Senate Democrats Cite Bogus Jobs Figures on ‘Infrastructure’ Plan

Yesterday, Senate Democrats unveiled a $1 trillion infrastructure blueprint, claiming the eventual legislation would create 15 million jobs over 10 years. The plan stretches the meaning of infrastructure so far—it includes around $100 billion for non-infrastructure such as schools, health care facilities, and national park buildings—that one ought to be far more concerned about crumbling definitions of “infrastructure” than of crumbling roads and bridges.

In reality, the plan is a slush-fund pipedream that is dead on arrival in the Senate. As I noted in a statement yesterday, what the plan really shows is that Senate Democrats are not serious about addressing the real top national infrastructure priority: reauthorizing the Federal Aviation Administration. The current FAA authorization expires September 30 and there is much to do in terms of reforming air traffic control, airport financing, and safety regulations.

The $1 trillion proposal is clearly designed to push President Donald Trump to move faster on his infrastructure promises, which also involve a $1 trillion figure. But the Eno Center for Transportation’s Jeff Davis posted an interesting graphic yesterday comparing the Senate Democrats’ blueprint with Sen. Bernie Sanders’ (I-VT) $1 trillion infrastructure campaign pledge. Even though Sen. Sanders proposed what amounts to an infrastructure money pit, at least it was largely focused on what is generally considered to be infrastructure.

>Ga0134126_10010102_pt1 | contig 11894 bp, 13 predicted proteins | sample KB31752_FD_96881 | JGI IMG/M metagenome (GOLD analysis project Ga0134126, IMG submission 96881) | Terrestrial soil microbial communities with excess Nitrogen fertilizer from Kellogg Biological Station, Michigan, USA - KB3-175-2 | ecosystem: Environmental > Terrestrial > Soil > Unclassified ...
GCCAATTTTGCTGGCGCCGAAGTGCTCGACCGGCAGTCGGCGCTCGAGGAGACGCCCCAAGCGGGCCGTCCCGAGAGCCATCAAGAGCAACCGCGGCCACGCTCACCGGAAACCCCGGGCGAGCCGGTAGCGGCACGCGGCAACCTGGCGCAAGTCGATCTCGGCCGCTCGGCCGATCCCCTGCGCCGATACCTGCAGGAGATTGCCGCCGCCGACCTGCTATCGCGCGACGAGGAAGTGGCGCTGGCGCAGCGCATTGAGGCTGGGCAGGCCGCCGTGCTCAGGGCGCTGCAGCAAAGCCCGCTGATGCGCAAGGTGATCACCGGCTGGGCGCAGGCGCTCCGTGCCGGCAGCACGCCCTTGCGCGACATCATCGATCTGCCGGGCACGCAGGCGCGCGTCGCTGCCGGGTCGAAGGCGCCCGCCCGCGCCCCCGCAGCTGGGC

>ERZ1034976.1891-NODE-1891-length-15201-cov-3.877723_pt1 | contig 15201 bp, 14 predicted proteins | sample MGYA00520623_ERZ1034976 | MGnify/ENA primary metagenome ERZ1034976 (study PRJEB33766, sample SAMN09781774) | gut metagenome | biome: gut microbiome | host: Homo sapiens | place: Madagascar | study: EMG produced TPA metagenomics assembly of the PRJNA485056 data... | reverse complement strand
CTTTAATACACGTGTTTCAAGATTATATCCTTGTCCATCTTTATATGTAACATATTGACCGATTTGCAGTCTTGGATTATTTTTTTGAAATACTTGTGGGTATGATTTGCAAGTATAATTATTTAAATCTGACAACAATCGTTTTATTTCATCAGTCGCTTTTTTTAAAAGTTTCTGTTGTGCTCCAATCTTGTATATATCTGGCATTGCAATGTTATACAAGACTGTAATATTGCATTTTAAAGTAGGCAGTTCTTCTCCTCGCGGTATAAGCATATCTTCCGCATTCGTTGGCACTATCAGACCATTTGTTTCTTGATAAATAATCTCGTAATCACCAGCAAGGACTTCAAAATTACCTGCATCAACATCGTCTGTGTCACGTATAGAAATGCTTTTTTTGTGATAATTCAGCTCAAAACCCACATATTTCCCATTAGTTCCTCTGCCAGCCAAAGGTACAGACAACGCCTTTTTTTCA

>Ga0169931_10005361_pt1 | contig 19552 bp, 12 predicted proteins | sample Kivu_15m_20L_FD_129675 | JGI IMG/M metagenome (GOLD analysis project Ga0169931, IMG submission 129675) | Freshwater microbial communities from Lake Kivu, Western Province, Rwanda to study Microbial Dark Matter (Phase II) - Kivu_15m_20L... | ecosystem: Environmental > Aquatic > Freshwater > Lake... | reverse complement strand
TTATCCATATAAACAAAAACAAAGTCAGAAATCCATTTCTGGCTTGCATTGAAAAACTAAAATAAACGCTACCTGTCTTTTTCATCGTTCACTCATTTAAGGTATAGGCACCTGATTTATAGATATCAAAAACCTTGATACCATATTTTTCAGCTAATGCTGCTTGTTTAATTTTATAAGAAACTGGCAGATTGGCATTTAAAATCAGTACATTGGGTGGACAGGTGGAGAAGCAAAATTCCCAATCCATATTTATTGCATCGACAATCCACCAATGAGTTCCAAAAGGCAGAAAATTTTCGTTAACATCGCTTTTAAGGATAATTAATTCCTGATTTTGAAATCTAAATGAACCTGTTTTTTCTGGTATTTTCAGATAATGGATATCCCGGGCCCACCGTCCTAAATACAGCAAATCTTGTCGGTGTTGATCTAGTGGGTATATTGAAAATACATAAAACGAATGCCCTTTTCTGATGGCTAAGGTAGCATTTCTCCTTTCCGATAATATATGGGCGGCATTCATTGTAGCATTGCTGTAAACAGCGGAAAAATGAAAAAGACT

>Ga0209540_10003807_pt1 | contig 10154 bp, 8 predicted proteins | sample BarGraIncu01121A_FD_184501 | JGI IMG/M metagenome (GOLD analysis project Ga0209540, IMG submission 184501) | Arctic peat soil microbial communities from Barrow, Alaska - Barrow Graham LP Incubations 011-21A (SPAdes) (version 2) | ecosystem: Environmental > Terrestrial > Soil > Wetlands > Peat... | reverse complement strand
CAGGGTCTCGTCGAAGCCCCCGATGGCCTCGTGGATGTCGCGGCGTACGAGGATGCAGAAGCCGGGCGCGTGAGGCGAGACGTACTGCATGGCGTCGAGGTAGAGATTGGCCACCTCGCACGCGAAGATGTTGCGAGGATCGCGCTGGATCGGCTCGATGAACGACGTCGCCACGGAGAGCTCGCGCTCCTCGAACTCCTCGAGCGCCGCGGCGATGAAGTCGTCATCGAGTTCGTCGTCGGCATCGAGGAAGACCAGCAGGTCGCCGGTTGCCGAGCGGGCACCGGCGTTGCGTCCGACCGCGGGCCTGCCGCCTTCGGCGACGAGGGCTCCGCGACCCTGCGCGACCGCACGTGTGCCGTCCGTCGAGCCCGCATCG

But making matters worse for Senate Democrats is their claim that this $1 trillion plan would create 15 million jobs over the next decade. Where did they get this figure? From a much-criticized 2011 estimate by President Obama’s Council of Economic Advisers. CEA then claimed that 13,000 one-year jobs would be created for every $1 billion in infrastructure spending.

But to the CEA’s credit, they constrained their definition of infrastructure not only to things that are actually infrastructure, but specifically to highways and mass transit. Schools, Indian Country clinics, veterans’ homes, park nature centers, and whatever else the Senate Democrats can repurpose as “infrastructure” were not included in the $1 billion/13,000 job-year claim.

And as Politico reporter Danny Vinik noted, “It’s unclear where the extra 200,000 jobs per year come from — likely generous rounding.” It’s time to go back to the drawing board, Sen. Schumer.

For more on the dueling $1 trillion infrastructure plans, see Cato’s Randal O’Toole.